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Macaque studies suggest vector-based cytomegalovirus (CMV) vaccines could limit the extent of initial HIV infection and eventually eliminate it. In normal macaques challenged with simian immunodeficiency virus (SIV), preimmunization with a CMV-based vaccine expressing SIV proteins decreased the extent of initial infection in lymph nodes, spleen, bone marrow and other tissues compared with preimmunization using empty vector. During follow-on studies in the immunized macaques that exhibited this limited initial infection, viral loads in plasma and tissue remained below detectable levels with only infrequent, transient episodes of viremia. At the end of the 3.5-year follow-up period, multiple tissues from these macaques exhibited low viral DNA or RNA levels that were indistinguishable from vaccinated, unchallenged macaques. Planned work by TomegaVax Inc. includes testing whether the CMV-based vaccine can control and clear virus in macaques with established SIV infection.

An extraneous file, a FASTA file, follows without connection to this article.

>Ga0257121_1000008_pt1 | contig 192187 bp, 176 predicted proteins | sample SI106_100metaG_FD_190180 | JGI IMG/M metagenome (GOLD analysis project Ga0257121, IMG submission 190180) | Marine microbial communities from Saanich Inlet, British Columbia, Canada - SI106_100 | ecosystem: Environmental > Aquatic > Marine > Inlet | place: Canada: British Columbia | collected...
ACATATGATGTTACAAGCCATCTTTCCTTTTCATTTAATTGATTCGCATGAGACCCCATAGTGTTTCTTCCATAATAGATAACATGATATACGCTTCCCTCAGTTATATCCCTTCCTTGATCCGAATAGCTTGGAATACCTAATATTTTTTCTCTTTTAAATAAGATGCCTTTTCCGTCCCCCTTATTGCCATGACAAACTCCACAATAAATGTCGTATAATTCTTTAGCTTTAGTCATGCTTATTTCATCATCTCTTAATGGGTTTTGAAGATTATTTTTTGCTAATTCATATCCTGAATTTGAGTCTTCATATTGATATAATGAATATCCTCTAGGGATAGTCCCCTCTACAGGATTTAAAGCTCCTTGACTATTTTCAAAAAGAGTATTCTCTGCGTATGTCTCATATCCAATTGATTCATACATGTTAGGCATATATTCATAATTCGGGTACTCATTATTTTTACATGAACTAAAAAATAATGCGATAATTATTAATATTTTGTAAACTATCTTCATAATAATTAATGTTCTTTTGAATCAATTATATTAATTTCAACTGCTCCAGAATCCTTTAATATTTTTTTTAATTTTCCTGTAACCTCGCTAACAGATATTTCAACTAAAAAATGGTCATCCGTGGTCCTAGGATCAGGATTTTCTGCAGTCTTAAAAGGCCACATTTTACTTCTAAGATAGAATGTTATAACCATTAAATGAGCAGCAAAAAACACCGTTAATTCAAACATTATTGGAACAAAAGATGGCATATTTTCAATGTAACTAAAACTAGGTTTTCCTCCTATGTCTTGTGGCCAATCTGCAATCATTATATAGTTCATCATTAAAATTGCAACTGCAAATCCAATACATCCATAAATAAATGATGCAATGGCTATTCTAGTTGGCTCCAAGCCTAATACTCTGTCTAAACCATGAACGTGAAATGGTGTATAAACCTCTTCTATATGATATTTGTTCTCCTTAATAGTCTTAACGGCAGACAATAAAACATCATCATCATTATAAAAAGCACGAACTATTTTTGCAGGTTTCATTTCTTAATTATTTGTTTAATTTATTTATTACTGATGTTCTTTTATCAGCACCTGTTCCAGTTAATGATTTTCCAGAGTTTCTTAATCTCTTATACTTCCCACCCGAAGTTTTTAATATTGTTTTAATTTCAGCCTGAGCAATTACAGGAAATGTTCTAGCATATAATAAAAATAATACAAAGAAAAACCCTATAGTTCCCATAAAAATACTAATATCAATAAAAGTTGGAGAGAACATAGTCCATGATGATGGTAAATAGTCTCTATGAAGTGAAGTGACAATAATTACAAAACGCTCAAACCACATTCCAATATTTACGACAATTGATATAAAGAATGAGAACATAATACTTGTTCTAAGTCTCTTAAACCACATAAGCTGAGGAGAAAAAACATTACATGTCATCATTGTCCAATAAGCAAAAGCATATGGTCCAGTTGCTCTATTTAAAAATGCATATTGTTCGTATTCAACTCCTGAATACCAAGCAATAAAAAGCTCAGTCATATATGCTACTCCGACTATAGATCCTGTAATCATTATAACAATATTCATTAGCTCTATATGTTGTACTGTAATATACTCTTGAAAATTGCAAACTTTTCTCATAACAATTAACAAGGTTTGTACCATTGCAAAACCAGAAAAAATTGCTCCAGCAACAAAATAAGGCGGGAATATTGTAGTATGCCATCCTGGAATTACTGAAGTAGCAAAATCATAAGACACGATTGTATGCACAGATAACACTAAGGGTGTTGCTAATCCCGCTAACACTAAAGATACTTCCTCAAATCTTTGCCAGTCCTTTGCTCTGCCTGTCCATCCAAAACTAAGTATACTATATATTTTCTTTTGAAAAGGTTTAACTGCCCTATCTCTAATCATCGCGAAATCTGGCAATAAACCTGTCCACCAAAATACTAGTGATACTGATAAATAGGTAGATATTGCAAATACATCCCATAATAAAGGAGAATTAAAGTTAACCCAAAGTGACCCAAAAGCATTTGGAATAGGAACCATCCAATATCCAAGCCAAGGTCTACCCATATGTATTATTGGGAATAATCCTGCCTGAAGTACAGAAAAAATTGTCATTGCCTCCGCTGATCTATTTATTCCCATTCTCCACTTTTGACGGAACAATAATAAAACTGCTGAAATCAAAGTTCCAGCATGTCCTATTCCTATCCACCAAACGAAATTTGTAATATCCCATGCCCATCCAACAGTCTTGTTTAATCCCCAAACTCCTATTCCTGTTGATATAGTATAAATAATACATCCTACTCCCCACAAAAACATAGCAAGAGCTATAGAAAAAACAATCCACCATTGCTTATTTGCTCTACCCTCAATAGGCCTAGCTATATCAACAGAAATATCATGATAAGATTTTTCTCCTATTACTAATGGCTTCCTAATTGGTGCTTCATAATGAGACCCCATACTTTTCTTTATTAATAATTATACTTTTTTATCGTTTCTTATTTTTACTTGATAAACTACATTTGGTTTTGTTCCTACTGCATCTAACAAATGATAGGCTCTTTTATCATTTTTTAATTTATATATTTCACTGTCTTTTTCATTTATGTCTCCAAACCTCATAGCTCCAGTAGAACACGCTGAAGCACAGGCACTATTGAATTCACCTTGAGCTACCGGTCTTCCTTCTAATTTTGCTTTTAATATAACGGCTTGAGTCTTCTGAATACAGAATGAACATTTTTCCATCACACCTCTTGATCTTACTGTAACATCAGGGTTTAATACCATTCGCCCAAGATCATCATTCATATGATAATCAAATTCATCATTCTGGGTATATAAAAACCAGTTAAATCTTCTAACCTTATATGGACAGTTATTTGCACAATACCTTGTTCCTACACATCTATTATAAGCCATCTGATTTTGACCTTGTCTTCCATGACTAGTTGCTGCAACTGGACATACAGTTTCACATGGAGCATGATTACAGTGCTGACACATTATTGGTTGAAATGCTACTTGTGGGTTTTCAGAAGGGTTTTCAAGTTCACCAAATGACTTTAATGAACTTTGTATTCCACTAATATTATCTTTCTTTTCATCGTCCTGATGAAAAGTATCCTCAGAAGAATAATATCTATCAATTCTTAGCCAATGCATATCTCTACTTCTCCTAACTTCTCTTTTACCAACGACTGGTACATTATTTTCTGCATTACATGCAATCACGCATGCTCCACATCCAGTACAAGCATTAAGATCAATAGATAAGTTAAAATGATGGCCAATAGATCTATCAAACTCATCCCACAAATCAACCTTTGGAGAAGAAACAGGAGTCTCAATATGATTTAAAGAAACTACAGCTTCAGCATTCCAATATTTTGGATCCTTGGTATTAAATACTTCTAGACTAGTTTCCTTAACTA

SciBX 6(39); doi:10.1038/scibx.2013.1099
Published online Oct. 10, 2013

Patented by Oregon Health & Science University; licensed to TomegaVax

Hansen, S.G. et al. Nature; published online Sept. 11, 2013;
Contact: Louis J. Picker, Oregon Health & Science University, Portland, Ore.
Contact: Jeffrey D. Lifson, SAIC Frederick Inc., Frederick, Md.